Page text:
It’s not terribly controversial to say that characters are the heart and soul of storytelling–getting your reader emotionally invested in the well-being of your characters is the most surefire way to get them invested in the story as a whole. But writing characters is hard. How do you write a character that everyone will love?
There is, of course, no magical formula for how to write compelling characters, but here are three quick tips on how to take your characters to the next level:
Accept That Not Everyone Will Like Your Character
It’s hard to accept, but it’s the truth: it’s impossible to write a character that absolutely everyone is going to love. No matter how much work you put into writing the perfect backstory or the deepest, most profound character arc, there is going to be someone out there who dislikes your character. There’s nothing wrong with trying to write likeable characters–you definitely want to write likeable characters–but pouring all of your energy into trying to please the crowd will spread you so thin that you’ll end up creating watered-down caricatures that no one likes rather than characters.
Instead of focusing on writing characters that everyone will love, write characters that you love. This might seem counterintuitive, but if you love your character, it will bleed into every word you write–and if you love your character, odds are, other people will too! It’s better to write a character that a small group of people absolutely loves than a character that everyone feels just okay about.
Consider What Makes Your Character Necessary to the Narrative
Why is your character in your story in the first place? It might seem an odd question to ask, but nothing will alienate an audience quicker than cramming your story full of characters that don’t actually have any role to play in the narrative. This is not a condemnation of writing stories with lots of characters (just take a cursory glance at any of J.R.R. Tolkien’s work), but it is worth sitting down and examining what role each of your characters play in your story and what makes the story impossible to be told without them. Are they the main protagonist or antagonist? A deuteragonist? A foil or lancer? Or are they perhaps a part of a Power Trio or Five-Man Band?
These examples, of course, can feel like sorting your characters into boxes, and some characters might not fit easily into these boxes. However, this does not mean that those characters are unnecessary to your story. Does your character provide information about the world your other characters inhabit, or illustrate a core theme of your story? Do they exemplify a lesson that your main characters need to learn, or act as a catalyst for another character’s character development? As long as your character has some reason to exist within your narrative, your reader will not feel like their time is being wasted by your spending time talking about them.
Once you’ve sat down and done this (particularly for your core group of main characters), you can then look and see if any gaps need to be filled. You might realize that your main protagonist is lacking any sort of character on their side that will challenge their beliefs other than the main antagonist. Or, your story might not require this sort of character, but you might realize that your core group requires someone capable of giving moral support. Every narrative is different, and will require a different combination of characters.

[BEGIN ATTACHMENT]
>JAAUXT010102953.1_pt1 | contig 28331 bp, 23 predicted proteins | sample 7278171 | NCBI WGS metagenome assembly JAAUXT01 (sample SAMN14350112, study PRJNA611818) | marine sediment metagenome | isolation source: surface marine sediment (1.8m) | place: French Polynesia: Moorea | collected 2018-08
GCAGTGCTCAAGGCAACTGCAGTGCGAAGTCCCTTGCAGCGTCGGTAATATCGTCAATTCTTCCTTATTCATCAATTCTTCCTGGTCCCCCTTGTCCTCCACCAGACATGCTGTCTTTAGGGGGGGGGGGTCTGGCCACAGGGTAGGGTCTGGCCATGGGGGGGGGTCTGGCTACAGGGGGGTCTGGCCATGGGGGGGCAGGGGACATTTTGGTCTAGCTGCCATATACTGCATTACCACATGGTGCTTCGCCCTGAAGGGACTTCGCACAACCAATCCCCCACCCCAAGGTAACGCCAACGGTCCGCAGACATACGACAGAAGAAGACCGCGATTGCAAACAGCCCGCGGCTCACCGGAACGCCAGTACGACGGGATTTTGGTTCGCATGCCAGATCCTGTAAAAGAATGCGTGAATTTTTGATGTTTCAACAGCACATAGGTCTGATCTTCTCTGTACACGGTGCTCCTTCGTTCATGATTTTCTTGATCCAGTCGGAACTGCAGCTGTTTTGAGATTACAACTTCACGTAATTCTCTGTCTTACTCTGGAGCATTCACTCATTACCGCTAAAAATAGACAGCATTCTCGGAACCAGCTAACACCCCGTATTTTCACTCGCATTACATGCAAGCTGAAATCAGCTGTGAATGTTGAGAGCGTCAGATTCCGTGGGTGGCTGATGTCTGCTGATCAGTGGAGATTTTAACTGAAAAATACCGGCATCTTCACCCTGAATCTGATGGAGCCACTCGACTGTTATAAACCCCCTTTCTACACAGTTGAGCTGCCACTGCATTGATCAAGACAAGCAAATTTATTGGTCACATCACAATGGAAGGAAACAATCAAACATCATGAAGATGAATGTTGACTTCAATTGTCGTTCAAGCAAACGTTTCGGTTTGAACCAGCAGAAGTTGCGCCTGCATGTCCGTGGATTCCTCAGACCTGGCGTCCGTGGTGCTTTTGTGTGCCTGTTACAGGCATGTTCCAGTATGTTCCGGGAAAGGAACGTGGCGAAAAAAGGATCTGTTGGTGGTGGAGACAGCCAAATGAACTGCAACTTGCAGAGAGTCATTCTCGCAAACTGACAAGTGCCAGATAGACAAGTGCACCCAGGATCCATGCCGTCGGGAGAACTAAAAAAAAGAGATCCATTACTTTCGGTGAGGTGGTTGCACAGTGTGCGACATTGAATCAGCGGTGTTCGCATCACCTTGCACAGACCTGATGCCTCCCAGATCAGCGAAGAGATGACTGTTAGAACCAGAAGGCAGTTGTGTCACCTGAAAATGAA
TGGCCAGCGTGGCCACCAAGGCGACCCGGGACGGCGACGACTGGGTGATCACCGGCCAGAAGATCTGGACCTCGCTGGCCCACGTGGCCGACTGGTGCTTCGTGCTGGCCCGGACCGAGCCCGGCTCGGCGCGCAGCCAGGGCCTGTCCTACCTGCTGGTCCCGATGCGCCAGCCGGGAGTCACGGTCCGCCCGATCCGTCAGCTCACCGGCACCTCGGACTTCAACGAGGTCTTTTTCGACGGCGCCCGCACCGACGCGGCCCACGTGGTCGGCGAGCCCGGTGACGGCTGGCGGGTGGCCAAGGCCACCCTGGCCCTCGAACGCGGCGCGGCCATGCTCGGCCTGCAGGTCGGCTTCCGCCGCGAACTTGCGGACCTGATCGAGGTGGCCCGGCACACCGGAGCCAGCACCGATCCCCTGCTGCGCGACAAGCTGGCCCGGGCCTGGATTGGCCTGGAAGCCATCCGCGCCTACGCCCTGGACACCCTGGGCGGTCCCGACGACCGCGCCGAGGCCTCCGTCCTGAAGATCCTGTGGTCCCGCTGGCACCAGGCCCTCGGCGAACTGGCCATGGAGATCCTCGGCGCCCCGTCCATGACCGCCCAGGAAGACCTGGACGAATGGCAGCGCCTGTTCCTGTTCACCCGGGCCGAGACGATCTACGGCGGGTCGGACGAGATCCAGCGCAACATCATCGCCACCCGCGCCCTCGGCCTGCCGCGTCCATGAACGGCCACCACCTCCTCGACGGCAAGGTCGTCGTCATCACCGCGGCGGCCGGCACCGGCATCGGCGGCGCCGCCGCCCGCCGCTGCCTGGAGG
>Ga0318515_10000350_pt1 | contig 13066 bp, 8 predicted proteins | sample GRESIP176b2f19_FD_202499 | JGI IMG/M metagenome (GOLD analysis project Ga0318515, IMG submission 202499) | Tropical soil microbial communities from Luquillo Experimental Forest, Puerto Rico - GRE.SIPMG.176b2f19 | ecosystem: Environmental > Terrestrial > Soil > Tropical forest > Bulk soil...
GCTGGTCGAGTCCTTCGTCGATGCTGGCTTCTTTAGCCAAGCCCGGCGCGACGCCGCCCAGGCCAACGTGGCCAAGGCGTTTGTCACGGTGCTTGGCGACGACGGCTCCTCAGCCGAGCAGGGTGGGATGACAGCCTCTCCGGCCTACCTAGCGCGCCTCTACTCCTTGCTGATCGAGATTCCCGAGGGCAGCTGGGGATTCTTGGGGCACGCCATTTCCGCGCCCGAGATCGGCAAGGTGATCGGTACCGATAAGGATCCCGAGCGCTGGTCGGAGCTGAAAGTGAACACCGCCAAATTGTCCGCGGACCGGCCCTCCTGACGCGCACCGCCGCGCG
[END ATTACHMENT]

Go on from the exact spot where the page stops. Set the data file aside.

Consider Using Personality Typing
Regardless of how accurate or scientifically reliable you believe personality typing systems such as MBTI or the Enneagram are, they can make for helpful tools when you are struggling to figure out how your characters will react to certain situations or why they make certain decisions.
While it’s certainly a mistake to solely rely on a personality typing system to write your characters for you, having your characters’ personality types in your back pocket can be extremely useful when you get stuck. One of the most commonly used systems is the Myers-Briggs Type Indicator, or the MBTI, a system made up of sixteen personality types, each type represented by a set of four letters. A fuller explanation, as well as a free test that you could run your characters through, can be found at the 16 Personalities website.
Let’s take a quick look at an example of how this can be used. Frodo Baggins, the main character of The Lord of the Rings, is commonly believed to be an INFP personality type.
There is a moment in the first film, The Fellowship of the Ring, where Frodo offers during the Council of Elrond to carry the Ring to Mordor, even though he is probably the least qualified person at the Council to do so. What can his personality type tell us about why he made this decision?
Well, the “F” in “INFP” stands for “Feeling,” which means that Frodo tends to make decisions based off of his emotions, rather than logic. During the scene in question, everyone is bickering about who should be the one to take the Ring, and Frodo recognizes that it is the Ring that is causing this discord among them, and had felt previously the effect it was having on him. He offers to take the Ring because he understands that it has to be done, but furthermore, because he feels that it is the right thing to do.
If Frodo was a “T” type, a “Thinking” type, rather than a Feeling type, this is likely not the decision he would have made. If Frodo made his decisions based on logic, he would have reasoned that he had no combat or survival skills that would qualify him as the ideal Ring-Bearer, and would come to the conclusion that it was best left in the hands of someone else–and thus, Middle-Earth would have been doomed.
Hopefully you found some of these tips helpful–happy writing!